Of course one of the main displays of fire in the sky is lightning, which reminds me of a couple of stories I once heard.

My husband’s mother spent her first eight years in Manitoba and apparently the electrical storms there were furious and unpredictable back in those days. She says every time there was a thunderstorm her parents would gather the children all around in one room. After moving to Saskatchewan, they did this during the first few storms but soon decided our storms here didn’t pose a threat, so her parents quit this practice.

Visiting friends in Manitoba once, there was a wild thunderstorm, but no serious damage. In the morning they recalled another storm they’d had where ball lightning fell from the clouds and they watched balls of fire roll along the road by their place. So we understand why Grandpa & Grandma Letkeman took the precautions they did while they lived in Manitoba.

Weather patterns have changed a lot over the years, maybe due to settlement and many trees planted here on the prairie. Records show and old timers talk of wild storms, blizzards and heat waves like we never see these day — thankfully!

Lightning can have really unpredictable consequences. We read an account where a farmer had just built a new barn, the door of which had the standard Z of brace-boards across the back to fortify the vertical door boards. Nails holding this all together were evenly spaced all along this Z.

Soon after, an electrical storm passed over their farm. The next morning the farmer went out to do his chores and when he slid open the barn doors, the wood all fell in a heap at his feet. A lightning bolt had hit the barn and just jumped from nail to nail along the door, sizzling every one. One tug on the door and the whole thing gave way.

 

“IF” We Were Conquered

The Ragtag Daily Prompt this morning was WHAT IF
Sue’s Jibber Jabber prompt word is WIN
The Word of the Day challenge is THEME
Fandango’s writing challenge for today is APROPOS, a word which means “something both relevant and opportune” or “in an opportune time”

Putting these together, I have come up with…

“IF” Day in Winnipeg

As World War Two is raging across Europe, town counselors in the city of Winnipeg, Manitoba, asked the question, “WHAT IF the enemy conquers Europe, and proceeds to conquer Canada?”

Deciding to do something dramatic to demonstrate this APROPOS question, the city arranged for a takeover, calling it “IF Day.” This THEME had a two-fold purpose: it would give the citizens a small but realistic picture of what European cities were enduring — and what we’d be in for if the Axis powers would WIN the war — and it would prompt the sale of more war bonds.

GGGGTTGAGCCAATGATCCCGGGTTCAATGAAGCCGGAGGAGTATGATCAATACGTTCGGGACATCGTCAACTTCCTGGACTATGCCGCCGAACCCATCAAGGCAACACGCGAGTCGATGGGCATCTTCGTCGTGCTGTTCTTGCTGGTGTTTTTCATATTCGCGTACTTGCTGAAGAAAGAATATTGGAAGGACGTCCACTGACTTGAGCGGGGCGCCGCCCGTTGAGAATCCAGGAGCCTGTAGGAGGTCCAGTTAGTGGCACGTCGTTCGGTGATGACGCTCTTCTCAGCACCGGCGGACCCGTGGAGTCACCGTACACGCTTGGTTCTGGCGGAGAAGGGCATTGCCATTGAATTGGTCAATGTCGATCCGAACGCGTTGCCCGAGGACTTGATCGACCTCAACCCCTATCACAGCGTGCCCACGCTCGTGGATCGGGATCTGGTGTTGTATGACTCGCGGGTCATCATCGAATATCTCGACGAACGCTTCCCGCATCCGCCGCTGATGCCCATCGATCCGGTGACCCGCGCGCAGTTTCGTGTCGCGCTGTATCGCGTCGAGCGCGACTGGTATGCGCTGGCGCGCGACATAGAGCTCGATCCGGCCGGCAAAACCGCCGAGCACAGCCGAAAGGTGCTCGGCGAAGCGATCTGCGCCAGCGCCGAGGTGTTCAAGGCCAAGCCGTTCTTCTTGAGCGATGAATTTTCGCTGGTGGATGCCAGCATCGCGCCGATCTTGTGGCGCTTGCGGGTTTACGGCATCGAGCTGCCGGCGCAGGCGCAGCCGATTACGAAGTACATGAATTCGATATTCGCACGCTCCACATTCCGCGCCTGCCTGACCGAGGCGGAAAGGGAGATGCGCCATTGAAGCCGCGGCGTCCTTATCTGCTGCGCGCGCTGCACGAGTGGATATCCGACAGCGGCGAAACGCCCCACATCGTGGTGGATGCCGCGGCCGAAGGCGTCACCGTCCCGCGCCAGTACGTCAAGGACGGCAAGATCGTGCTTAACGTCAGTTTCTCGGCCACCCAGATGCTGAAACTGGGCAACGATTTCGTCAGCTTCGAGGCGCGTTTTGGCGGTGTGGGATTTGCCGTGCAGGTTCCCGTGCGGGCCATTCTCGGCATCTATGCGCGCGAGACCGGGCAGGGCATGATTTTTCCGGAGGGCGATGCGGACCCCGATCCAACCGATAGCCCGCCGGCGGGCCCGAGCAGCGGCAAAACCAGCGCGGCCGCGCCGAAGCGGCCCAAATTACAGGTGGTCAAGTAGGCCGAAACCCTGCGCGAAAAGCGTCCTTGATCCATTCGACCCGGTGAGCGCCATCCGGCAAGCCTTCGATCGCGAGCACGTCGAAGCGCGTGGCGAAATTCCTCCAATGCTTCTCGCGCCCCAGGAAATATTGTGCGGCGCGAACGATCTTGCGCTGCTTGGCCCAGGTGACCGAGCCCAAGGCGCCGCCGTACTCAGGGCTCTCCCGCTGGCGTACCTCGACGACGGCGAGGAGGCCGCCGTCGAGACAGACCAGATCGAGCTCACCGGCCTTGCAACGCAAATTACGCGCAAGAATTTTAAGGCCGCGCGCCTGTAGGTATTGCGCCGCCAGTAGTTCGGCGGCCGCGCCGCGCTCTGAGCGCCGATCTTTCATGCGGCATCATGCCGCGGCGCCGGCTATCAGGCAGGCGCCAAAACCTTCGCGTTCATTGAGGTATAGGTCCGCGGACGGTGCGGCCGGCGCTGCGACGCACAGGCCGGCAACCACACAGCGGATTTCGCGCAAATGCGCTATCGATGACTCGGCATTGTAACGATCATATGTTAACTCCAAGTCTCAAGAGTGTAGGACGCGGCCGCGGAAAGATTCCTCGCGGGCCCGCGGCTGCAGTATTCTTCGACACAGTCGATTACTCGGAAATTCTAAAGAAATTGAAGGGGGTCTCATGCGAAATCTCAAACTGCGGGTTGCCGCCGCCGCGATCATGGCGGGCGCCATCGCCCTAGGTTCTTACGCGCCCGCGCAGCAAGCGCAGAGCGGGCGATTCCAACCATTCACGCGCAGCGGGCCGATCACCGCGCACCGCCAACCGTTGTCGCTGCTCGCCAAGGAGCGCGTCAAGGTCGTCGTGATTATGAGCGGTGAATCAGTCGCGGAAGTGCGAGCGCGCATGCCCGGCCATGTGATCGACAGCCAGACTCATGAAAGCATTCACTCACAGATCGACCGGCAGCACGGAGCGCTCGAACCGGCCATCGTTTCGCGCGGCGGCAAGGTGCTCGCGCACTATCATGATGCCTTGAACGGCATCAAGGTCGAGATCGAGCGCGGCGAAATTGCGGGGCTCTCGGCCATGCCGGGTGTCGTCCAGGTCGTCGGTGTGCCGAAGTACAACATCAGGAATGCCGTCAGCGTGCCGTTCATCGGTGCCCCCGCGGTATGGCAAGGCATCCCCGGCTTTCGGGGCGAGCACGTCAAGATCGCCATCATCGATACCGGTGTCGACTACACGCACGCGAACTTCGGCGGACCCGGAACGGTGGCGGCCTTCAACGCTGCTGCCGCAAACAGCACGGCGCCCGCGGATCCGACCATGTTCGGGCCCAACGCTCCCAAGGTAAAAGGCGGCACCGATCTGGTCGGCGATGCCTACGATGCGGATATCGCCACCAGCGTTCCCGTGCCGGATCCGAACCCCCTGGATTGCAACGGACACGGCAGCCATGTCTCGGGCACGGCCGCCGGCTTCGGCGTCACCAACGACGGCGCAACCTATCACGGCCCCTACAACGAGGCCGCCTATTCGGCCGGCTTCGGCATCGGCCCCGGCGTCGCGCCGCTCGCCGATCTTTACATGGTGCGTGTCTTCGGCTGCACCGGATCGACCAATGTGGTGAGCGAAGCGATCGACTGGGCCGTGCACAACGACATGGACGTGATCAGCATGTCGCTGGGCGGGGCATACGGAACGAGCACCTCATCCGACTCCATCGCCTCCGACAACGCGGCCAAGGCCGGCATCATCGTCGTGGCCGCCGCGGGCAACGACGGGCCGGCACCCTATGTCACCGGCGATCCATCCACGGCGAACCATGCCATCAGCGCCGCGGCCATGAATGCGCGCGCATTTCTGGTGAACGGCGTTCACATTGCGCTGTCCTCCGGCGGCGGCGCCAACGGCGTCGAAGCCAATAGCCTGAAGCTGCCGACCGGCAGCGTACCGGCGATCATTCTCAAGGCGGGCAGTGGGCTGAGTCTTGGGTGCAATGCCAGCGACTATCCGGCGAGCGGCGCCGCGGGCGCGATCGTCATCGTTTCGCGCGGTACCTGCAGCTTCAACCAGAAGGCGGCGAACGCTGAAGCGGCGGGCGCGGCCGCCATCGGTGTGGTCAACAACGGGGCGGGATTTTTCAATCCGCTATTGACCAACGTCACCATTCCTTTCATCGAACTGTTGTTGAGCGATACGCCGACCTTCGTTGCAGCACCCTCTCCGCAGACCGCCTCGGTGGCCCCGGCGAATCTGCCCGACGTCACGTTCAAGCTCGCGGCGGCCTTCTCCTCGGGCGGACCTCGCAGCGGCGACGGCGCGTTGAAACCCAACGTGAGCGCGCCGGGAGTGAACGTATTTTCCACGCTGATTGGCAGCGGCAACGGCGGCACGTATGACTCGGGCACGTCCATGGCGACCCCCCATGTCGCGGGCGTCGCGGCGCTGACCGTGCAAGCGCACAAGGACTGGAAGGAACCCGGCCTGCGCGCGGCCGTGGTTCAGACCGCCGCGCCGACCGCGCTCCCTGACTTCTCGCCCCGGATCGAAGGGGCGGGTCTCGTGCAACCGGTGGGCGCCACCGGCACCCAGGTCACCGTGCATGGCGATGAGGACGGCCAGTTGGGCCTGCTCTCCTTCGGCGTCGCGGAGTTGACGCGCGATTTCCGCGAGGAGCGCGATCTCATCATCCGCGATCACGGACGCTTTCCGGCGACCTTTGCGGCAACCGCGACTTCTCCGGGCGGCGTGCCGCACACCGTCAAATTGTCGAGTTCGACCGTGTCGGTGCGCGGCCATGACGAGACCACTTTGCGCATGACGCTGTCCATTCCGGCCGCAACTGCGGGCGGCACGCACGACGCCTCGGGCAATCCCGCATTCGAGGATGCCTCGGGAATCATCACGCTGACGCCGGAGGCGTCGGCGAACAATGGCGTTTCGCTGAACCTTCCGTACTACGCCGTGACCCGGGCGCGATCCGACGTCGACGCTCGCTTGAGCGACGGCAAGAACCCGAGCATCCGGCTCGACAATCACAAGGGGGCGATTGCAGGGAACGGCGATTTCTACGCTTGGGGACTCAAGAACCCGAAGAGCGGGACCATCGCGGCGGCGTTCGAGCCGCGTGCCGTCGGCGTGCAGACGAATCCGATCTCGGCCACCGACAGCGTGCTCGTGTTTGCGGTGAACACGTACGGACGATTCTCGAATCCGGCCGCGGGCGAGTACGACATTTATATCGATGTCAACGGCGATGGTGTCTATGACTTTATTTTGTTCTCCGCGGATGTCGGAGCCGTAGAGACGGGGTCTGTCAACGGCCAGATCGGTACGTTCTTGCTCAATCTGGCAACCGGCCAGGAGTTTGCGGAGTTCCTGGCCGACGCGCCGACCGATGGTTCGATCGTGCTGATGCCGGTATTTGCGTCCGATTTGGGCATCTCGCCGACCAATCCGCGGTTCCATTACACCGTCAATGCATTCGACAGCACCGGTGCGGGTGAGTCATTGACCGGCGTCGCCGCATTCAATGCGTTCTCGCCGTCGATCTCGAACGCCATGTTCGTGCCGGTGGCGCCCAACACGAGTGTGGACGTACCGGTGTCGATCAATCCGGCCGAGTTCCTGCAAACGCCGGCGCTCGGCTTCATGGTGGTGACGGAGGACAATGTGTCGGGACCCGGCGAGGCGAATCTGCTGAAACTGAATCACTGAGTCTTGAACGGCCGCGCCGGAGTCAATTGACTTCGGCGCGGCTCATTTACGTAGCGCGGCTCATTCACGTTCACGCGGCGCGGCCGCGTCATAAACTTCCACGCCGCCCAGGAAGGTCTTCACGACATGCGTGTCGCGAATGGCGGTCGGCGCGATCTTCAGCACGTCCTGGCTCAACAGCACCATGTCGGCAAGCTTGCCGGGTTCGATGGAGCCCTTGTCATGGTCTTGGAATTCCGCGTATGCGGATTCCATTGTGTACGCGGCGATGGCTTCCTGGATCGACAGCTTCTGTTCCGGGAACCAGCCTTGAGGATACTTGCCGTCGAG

Importing German army uniforms from Hollywood, and hiring actors for key roles, the city staged a takeover On Feb 19, 1942. The morning started with a mock battle involving more than 3,500 Canadian troops and reservists who battled it out realistically with weapons, tanks, smoke and gunshots. (This was, in fact, the largest military mobilization ever yet seen in the province.)

Citizens heard gunfire in the city’s outskirts; artillery smoke drifted over; routed Canadian forces fled through the downtown. Then came lines of “enemy” troops and armored personnel carriers, conducting their victory parade down Portage Avenue, which was renamed Adolfhitlerstrasse. Nazi soldiers marched into City hall; the Mayor and City counselors were arrested and led away to “an unknown fate.” The Nazi flag was hoisted over the city center.

A mock newspaper was printed up, the first section announcing the “victory” at Winnipeg and filled with Nazi propaganda. Among other proclamations, the Boy Scout troops were ordered to disband. The city’s Jews had to wear Star of David armbands. The latter part of the paper, however, contained serious accounts written by a number of the city’s immigrants, detailing what the Nazis had already done to their homelands.

As the day went on, citizens were harassed. One on-site reporter’s papers were seized and torn up; a city bus was stopped and all passengers had to provide ID. According to news accounts, this wasn’t polite questioning, either; they were “rough” searches. At once point Nazi officers stomped into a restaurant to arrogantly harass the staff and force out existing diners. According to an account written by Tristan Hopper, “This wasn’t just a few swastika flags carried through the town; civilians were quite literally being harassed and verbally abused by fake Nazis.”

“If Day” was a great demonstration and a huge success in rallying the citizens against Nazism. The sale of war bonds at that time raised $65 million. Still, “If Day” had to present a sanitized version of what Nazis actually did to captured cities. The year 1942 went down as the deadliest year of the Holocaust, as Nazi death squads used mass shootings and burnings to obliterate whole communities in Ukraine, Poland and other captured territory in Eastern Europe.